“Archie’s not—” Parker began.

“His cover story,” Eliot said.

Right. That made sense. Even before Archie had taught her the word for it, Parker had known that it was important to have something to tell normal people. Honest people.

Hardison pointed at Eliot. “Right. It’s all like that— perfectly normal rich people stuff.”

“You’re sure she’s Archie’s daughter?” Eliot asked.

Hardison sat up abruptly, his arms waving wildly, like they had lives of their own. “Am I sure? Are you asking if I’m sure? Man, do you wanna do what I do?”

Parker was pretty sure Eliot asked that just to see Hardison act all offended. She thought maybe Hardison knew that, too.

She interrupted Hardison, anyway. “Archie’s always been pretty careful to keep his jobs away from his family. His real family.”

“Parker—” Hardison began.

“I didn’t need them,” Parker said. “And I still don’t. I have you guys.”

At that, Hardison sprung out of his chair and hugged her. Parker was pretty sure getting a Hardison hug was what it would feel like to be hugged by an octopus. It was nice. Snuggly. Especially when Eliot got all emotional and joined in, like he was doing now.

They stayed like that for a few minutes, before Eliot got all gruff and uncomfortable and pulled away and Parker decided she’d had enough, too. She climbed over the back of the couch— ignoring Eliot’s protests— and sat down.

She pulled the crinkled envelope that the private investigator had given her out of her pocket and turned it over, examining it. Eliot and Hardison moved over to the kitchen, giving her space.

Parker was scrawled on the front in cursive.

She ripped it open, and pulled out the sheets of paper inside. It was the fancy kind of paper, with no lines on it and little drawings of flowers in the corners. The letter was written in the same cramped cursive that had been on the envelope.

Dear Parker, it began. You may not remember me, but my name is Julia Leach. We met briefly last year in New York, when our father introduced us.

It had been longer than that, but Parker guessed the private investigator had been looking for her for a while. That was good to know, at least— she didn’t like people being able to track her down at all, but at least she was hard to find.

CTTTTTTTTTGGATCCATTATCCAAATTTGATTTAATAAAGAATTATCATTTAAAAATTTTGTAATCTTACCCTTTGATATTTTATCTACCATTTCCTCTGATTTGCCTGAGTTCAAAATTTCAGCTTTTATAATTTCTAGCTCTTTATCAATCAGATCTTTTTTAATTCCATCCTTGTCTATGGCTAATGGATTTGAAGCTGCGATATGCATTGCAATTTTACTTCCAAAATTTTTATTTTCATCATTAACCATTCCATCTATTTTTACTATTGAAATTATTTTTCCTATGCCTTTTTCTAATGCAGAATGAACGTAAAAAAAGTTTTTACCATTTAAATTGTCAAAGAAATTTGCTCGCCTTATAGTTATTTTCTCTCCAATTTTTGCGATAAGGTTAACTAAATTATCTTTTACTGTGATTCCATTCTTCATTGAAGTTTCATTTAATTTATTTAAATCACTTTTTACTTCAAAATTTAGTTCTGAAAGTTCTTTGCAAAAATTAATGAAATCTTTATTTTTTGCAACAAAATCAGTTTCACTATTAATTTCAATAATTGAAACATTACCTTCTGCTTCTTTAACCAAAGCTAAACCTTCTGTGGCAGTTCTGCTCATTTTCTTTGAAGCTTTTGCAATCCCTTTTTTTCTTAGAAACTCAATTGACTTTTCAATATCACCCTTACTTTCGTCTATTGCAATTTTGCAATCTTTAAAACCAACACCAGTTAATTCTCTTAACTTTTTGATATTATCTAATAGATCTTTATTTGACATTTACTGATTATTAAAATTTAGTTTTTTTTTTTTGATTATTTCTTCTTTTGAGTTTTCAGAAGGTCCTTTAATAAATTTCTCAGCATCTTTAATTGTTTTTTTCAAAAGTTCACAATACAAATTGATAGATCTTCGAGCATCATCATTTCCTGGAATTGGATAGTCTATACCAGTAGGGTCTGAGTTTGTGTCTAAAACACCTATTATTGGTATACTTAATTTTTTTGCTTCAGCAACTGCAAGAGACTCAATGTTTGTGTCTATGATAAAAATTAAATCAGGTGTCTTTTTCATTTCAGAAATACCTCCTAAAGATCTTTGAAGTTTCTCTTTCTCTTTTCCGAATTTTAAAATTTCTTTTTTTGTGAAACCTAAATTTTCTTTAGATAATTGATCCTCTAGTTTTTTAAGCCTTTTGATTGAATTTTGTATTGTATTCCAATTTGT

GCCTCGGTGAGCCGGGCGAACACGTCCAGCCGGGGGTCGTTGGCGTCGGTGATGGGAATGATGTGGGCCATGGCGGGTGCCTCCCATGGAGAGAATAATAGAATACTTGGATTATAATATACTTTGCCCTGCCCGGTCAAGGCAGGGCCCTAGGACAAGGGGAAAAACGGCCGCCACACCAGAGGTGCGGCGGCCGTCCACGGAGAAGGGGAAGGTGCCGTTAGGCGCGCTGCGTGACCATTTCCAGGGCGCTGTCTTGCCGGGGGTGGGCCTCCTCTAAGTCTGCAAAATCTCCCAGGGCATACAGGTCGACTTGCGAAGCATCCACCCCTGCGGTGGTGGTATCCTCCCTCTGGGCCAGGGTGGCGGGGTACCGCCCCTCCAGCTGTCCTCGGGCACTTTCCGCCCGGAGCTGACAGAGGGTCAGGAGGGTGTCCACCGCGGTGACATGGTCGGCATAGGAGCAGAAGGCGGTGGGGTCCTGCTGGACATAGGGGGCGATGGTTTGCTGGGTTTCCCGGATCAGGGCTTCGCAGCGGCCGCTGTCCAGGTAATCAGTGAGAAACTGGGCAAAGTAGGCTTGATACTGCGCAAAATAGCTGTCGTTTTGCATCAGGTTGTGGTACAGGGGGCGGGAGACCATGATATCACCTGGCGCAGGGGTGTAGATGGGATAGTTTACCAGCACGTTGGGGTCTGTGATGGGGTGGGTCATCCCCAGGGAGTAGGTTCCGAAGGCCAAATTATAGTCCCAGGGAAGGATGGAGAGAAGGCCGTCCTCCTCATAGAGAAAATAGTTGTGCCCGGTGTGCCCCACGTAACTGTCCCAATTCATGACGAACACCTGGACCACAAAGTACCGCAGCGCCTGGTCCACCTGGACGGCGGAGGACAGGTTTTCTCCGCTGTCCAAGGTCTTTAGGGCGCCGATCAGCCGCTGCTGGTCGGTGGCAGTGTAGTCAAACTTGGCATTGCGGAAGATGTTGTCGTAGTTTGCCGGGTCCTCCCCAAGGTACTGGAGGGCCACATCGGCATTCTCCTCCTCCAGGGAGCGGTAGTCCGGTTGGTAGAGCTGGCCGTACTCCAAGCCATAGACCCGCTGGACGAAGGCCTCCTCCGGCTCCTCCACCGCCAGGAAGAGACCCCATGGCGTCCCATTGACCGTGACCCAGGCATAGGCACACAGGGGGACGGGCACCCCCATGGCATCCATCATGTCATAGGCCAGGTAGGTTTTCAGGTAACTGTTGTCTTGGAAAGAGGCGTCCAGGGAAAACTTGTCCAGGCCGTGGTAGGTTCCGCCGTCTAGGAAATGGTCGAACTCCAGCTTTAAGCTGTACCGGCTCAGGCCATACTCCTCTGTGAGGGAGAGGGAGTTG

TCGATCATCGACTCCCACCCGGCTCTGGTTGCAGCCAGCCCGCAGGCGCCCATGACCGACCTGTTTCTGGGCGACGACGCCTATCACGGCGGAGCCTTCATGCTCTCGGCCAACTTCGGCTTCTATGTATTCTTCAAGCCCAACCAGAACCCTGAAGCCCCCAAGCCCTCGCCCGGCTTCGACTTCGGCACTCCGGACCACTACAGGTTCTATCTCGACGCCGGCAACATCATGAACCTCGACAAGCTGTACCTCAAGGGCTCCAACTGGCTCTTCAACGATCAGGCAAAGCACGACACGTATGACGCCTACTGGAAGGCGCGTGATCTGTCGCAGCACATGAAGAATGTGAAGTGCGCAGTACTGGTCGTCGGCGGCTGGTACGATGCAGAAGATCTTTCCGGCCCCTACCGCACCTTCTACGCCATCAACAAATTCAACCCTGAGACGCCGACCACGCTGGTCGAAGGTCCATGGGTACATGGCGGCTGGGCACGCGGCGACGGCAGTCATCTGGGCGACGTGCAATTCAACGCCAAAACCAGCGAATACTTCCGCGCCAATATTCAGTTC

The letter went on for a while about the stuff Hardison had already told her— all the blah blah blah details of her boring rich person life.

There was a long passage about Madison, Julia’s daughter— she went to a private academy for girls and played soccer and wanted to be an artist when she grew up.

And at the very end of the letter— There. Now you know all about me, or most of it anyway. I’ll understand if you don’t want to get to know me, but I would be grateful if you would give me a chance. I’d like to get to know my sister.

I’ve included my address and phone number, so you can contact me if you want to.

Your sister,

Julia Leach-Newman

And sure enough, right below her signature, Julia had scribbled out her phone number and address. Not that Parker needed them— Hardison already had them. And if he didn’t, he could’ve gotten them in a matter of minutes.

But Sophie said that sometimes it was the thought that counted. As Parker ran her finger over Julia’s phone number, this kind of felt like one of those times.


It took a week— during which she, Eliot, and Hardison exposed a major pyramid scheme and stole back a hundred grand for a woman who’d been suckered by them— for Parker to make up her mind about Julia.

Parker hadn’t been lying before: Hardison and Eliot (and Sophie and Nate, when they were around) were all the family she needed. But she was curious.

So one day, when Hardison was playing on the computer with his elves and orcs, and Eliot was training the new hires down in the kitchen, Parker grabbed one of the disposable cell phones they kept lying around and snuck upstairs to their bedroom.